Most modern VFDs offer the ability to monitor the motor and its load. The VFD is in constant control of the speed and current of the motor.
Given this data and the data entered at startup, the VFD can provide overload and overheating protection and can export this information and other operating data to a condition monitoring system. Using a simple Ethernet connection, VFDs can provide important data on the motor and the load conditions.
This data can be used to develop a predictive and preventative maintenance program, supported by a VFD life analysis. As a result, manufacturers can offer a lifetime analysis tool that, based on experience with the VFDs in the facility and the actual hours of operation, can provide preventative maintenance plans for all drives from that manufacturer. This plan can extend equipment life, reduce downtime and save labor costs from emergency repairs or replacements.
Benefits of VFDs
By combining the VFD with these or other feedback type sensors, like a pressure transmitter instead of a pressure switch to control pressure in the system, the VFD can maintain constant pressure.
Constant pressure will help aging infrastructure and reduce energy consumption. Fluctuation can reduce nonrevenue water losses as the higher pressure causes more water to flow out of the pipes by supplying constant pressure instead of on/off pressure.
VFD features that impact operations can also help extend the life of aging infrastructure. The VFD itself has pump features to help facilities operate more efficiently and with less cost and/or labor.
These features include pump clean, which is designed to remove strings, rags, wipes or other debris from a pump impeller simply by cycling the impeller directions to dislodge the debris.
VFD ramping brings the pump up to speed gradually to prevent water hammer and hydraulic surges from damaging the infrastructure and reduce electrical surges that cause overheating on power cables. Then on the slow down, it gradually reduces the flow to gently seat the check valve and ramp down the motor/pump.
Enclosure protection can offer protection to the VFD itself using a UL TYPE 12 enclosure offering protection against dust, dirt and debris flying around inside the facility and keeps it out of the VFD, thus helping to increase the life of the VFD. In addition, protecting the printed circuit boards of the VFD will help it withstand corrosion and other gases that are frequently part of the municipal process. A conformal coating process will help seal the printed circuit boards (PCBs) from the corrosive gases and help to extend the life of these critical components.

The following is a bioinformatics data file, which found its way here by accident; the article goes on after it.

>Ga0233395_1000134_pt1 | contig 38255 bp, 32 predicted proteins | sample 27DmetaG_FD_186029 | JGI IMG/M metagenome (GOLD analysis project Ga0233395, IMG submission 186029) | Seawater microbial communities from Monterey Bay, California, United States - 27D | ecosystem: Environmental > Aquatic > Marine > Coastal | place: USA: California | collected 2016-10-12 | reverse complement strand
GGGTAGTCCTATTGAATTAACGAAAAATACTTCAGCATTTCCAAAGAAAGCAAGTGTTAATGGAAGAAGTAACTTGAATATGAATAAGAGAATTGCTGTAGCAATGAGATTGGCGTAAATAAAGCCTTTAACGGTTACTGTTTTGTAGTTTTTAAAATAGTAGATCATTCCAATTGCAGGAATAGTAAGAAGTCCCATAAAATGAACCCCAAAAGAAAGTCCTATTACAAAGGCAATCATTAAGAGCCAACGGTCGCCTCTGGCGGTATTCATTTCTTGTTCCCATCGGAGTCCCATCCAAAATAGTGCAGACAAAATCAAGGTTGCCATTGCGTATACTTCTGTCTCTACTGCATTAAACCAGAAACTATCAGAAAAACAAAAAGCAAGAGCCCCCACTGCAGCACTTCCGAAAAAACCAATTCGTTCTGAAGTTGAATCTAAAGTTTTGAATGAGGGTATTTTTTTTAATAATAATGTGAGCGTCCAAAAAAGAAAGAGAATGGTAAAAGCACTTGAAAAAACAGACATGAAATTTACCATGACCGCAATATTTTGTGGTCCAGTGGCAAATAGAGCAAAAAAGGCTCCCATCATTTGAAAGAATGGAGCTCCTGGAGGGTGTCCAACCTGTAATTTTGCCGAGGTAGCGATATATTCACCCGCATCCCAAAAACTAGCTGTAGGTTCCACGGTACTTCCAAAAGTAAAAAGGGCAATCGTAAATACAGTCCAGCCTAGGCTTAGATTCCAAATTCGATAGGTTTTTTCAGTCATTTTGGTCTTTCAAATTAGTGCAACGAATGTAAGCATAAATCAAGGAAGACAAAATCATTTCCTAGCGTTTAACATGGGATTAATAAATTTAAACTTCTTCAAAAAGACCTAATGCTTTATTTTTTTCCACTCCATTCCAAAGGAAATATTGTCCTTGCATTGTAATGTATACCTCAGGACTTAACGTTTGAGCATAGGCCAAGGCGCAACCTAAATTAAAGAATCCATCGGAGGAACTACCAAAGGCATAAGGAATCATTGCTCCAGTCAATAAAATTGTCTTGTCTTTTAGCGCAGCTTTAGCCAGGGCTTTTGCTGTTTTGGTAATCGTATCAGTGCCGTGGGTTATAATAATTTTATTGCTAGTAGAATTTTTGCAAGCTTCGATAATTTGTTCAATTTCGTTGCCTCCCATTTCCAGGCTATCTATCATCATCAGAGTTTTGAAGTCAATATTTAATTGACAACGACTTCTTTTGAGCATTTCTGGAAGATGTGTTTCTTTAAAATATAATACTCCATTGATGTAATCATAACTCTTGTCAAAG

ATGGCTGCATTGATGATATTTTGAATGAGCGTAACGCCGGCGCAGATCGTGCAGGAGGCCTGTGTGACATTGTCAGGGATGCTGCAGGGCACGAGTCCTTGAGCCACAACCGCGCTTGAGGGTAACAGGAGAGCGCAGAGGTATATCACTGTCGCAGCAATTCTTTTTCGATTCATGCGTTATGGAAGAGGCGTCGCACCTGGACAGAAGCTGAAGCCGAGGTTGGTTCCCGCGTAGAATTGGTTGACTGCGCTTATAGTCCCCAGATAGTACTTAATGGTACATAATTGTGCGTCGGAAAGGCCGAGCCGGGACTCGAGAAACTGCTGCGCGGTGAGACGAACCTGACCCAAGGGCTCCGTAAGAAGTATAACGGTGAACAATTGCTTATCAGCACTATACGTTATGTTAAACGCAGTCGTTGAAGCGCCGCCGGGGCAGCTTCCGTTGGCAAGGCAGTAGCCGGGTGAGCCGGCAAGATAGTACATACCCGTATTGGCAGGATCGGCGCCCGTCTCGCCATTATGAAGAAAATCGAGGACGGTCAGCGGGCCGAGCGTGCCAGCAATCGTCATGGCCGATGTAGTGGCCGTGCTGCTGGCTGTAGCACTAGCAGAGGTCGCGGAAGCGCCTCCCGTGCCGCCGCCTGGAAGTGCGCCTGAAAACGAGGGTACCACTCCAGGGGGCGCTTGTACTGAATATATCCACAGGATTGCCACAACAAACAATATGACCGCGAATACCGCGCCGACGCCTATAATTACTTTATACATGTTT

Facility safety in operations is key to facility management, and VFDs can help make facilities safer. When starting up a motor connected to another piece of equipment, the VFD may not be in the same room as the equipment itself. Using the Bluetooth keypad allows the technician to either be in the room with the equipment or, if it is in a hazardous location in a safe room, starting and stopping the motor or piece of equipment.
The VFD will monitor the motor/pump and trip when a potentially dangerous condition occurs, like a ground fault, thus protecting employees, equipment and the facility.
Supporting redundancy is a critical element to municipal operation. If the SCADA or PLC signal is lost, most smart VFDs now recognize the loss of signal and revert to a backup operational program that might use a level transmitter, float switches, a flow meter, dissolved oxygen (DO) meter or other sensor that offers a 4-20mA signal so the VFD can use a setpoint for operation.
Benefits of Standardization
And finally, if users can standardize on a single VFD manufacturer or product, this can benefit users in a couple of different but critical-to-operation ways.
Most VFDs built today are rated for constant torque and variable torque, which means that one series of VFDs can typically operate every application in the facility.
Secondly, in training, benefits arise if the staff can learn to operate the VFDs and know how to navigate the data available in the keypad.
This can save time and may allow them to predict or analyze a situation that has arisen. It will also help in troubleshooting, since typically a manufacturer builds VFDs in similar ways and uses the same keypad for an entire product series, which makes troubleshooting much easier in comparison to other VFDs or knowing and understanding what the readout should be.